Advent, art, Handel's Messiah, Christmas

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3 Ways Art Can Help You Practice Advent

Paths to focus yourself on the season of waiting.

Art is unique in that it is both an experience located in the present and, at the same time, an encounter with something beyond itself.

The season of Advent, which officially began this past Sunday, plays an essential role in the Christian liturgical calendar. As the theologian and Benedictine nun Joan Chittister writes, “Advent is about learning to wait. It is about not having to know what is coming tomorrow, only that whatever it is, it is of the essence of sanctification for us.” Advent reminds us that followers of Jesus exist between the times, between the inauguration of the kingdom of God and its final fulfillment. To be a Christian is to learn how to live between promise and lament, joy and hope. As Karl Barth asked, “What other time or season can or will the church have, but that of Advent?”

Waiting is a form of faith, for faith is “the substance of things hoped for, the evidence of things not seen” (Heb 11:1). But waiting isn’t easy. 

Waiting is a skill that requires cultivation. It is an invitation to put aside our present assessment of the world and root our being in that which lies beyond our reach. And this is not how we operate. We are creatures obsessed with the past and enchanted by the future. We constantly are on the lookout for what comes next and daily battle the regrets of what could have been. Waiting requires us to put both our past and our present in their proper place. 

Advent is an invitation to enter into this reality. 

In both its creation and enjoyment, art teaches us how to wait and live between the times. Art is unique in that it is both an experience located in the present and, at the same time, an encounter with something beyond itself. Art roots us in our present while pointing us beyond it and into greater mysteries. Like Advent, art acknowledges the human condition’s reality and imagines what life might be like beyond it. In a poem or piece of music, we experience an advent reality. A good story calls us into its secondary world to send us back into the world with a clearer vision, much like the darkened, candle-lit churches of Christmas Eve prepare us for the brightness of Christmas Day. 

As we enter this Advent season, I invite you to embrace art as a practice in hope, and together let art and Advent work on our souls. How?

1. Read/write a poem a day during Advent.

Poetry, in my view, is the art of seeing the divine in the ordinary. The work of poetry is the hard work of seeing the goodness of God in the seemingly mundane. Reading and writing poetry teaches us to see the redemptive work of God in all creation. By engaging poets like George Herbert, Malcolm Guite, Gerald Manley Hopkins, and Wendell Berry, we learn to see the timeless in time. The poem itself serves as a life raft, holding us afloat as we wait. This Advent, put your pen to the page or take up a collection of poetry and learn to see the grandeur of God hidden within creation.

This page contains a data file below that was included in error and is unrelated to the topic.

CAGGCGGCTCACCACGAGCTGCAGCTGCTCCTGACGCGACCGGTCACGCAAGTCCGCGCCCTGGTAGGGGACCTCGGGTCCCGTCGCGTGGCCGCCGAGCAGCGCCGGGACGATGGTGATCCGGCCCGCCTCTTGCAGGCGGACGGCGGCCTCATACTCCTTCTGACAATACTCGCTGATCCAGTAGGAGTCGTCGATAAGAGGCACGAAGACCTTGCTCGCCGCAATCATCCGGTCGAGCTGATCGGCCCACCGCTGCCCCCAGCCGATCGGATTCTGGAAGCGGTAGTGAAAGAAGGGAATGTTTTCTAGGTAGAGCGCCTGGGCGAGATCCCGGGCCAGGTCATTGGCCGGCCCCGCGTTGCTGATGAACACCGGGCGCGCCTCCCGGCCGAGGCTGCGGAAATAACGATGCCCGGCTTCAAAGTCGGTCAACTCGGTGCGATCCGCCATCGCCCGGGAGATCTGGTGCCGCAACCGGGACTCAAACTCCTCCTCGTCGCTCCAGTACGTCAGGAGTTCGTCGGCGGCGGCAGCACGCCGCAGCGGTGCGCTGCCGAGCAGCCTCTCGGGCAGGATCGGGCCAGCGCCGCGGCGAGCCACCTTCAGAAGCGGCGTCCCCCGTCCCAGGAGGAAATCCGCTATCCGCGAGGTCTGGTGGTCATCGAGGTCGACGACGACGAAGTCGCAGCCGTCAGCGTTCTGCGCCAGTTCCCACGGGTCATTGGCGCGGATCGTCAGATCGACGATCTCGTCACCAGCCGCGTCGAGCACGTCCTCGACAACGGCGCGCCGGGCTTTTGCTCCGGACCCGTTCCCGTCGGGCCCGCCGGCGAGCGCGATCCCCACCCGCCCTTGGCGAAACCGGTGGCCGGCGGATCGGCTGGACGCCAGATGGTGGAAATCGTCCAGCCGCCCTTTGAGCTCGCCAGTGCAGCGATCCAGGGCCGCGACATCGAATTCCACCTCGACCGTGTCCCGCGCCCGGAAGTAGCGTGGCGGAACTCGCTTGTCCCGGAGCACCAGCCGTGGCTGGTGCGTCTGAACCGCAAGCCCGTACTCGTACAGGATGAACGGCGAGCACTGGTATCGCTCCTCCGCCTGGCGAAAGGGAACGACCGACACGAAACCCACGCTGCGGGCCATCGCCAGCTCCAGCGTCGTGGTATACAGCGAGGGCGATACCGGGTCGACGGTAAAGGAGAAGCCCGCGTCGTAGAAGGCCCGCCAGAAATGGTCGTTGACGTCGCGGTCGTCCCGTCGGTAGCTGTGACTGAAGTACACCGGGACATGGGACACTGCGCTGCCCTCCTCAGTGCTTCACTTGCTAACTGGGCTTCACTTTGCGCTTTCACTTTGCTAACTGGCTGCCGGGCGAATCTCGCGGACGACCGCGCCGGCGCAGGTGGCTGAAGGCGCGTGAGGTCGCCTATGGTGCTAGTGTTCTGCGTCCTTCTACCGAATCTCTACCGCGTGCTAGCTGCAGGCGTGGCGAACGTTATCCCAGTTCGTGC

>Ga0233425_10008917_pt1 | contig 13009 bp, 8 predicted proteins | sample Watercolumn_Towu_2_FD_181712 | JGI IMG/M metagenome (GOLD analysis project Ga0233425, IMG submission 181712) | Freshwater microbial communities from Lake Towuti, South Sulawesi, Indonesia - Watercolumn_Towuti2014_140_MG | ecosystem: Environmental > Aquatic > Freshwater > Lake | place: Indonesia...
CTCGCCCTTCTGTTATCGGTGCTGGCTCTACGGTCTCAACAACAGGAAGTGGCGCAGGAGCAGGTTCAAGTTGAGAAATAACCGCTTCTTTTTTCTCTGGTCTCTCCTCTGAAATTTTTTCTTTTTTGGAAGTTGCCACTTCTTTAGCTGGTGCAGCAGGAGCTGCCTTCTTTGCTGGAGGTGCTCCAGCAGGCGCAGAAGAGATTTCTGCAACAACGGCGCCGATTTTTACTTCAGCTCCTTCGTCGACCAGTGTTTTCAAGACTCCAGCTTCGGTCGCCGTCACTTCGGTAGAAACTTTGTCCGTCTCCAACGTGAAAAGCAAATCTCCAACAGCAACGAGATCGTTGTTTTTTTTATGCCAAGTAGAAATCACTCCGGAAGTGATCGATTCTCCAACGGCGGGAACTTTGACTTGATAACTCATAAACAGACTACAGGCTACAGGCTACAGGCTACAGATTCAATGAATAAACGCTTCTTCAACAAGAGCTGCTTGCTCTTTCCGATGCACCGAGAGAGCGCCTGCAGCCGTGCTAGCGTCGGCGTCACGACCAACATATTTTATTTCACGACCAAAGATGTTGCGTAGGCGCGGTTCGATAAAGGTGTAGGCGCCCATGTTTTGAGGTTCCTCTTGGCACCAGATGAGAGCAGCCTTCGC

2. Listen to Handel's Messiah.

George Frideric Handel's Messiah is the quintessential Advent oratorio. It tells the story of the coming Messiah and his eventual death, resurrection, and return. Music engages us in ways we can’t always explain; the fall and rise of melodies move our souls and open us up to the emotional reality of our belief. By putting scripture to music, Handel captured the emotional weight of the Advent season. We often forget the immensity of Jesus’ story; then, the events of Advent and Christmas grow trite and repetitive. Music doesn't engage our reason. It engages our imaginations, and by doing so, allows us to have a fresh experience with our founding story. 

Listen to the gospel story retold in meter and melody. Sit, listen, and wait.

3.  Engage in contemplative prayer with an icon.

Icons are windows into heaven. Throughout Christian history, men and women of God have used icons to aid them in prayer. The beauty and intentionality of the art was a means by which one could fix their hearts on “things that are above.” It was a focal point, a way to put aside distractions and focus. Icons point beyond themselves to the actual image of God, the eternal son full of grace and truth. By praying with an icon, we utilize our sense of sight to maintain a vision of our hope. In an icon, the glory of God is dimly veiled, and by gazing at it, we get a glimpse of the glory to come. 

No matter what you do this Advent, know that the formative work of Advent and art takes time. This is why the Christian liturgical calendar is a cycle; each year, we renew our hope and learn to wait again. We are prone to impatience and doubt, but as we travel through the Advent cycle, we slowly train ourselves to wait, and by doing so, our waiting is no longer aimless wandering but an intentional journey to the heart of God.

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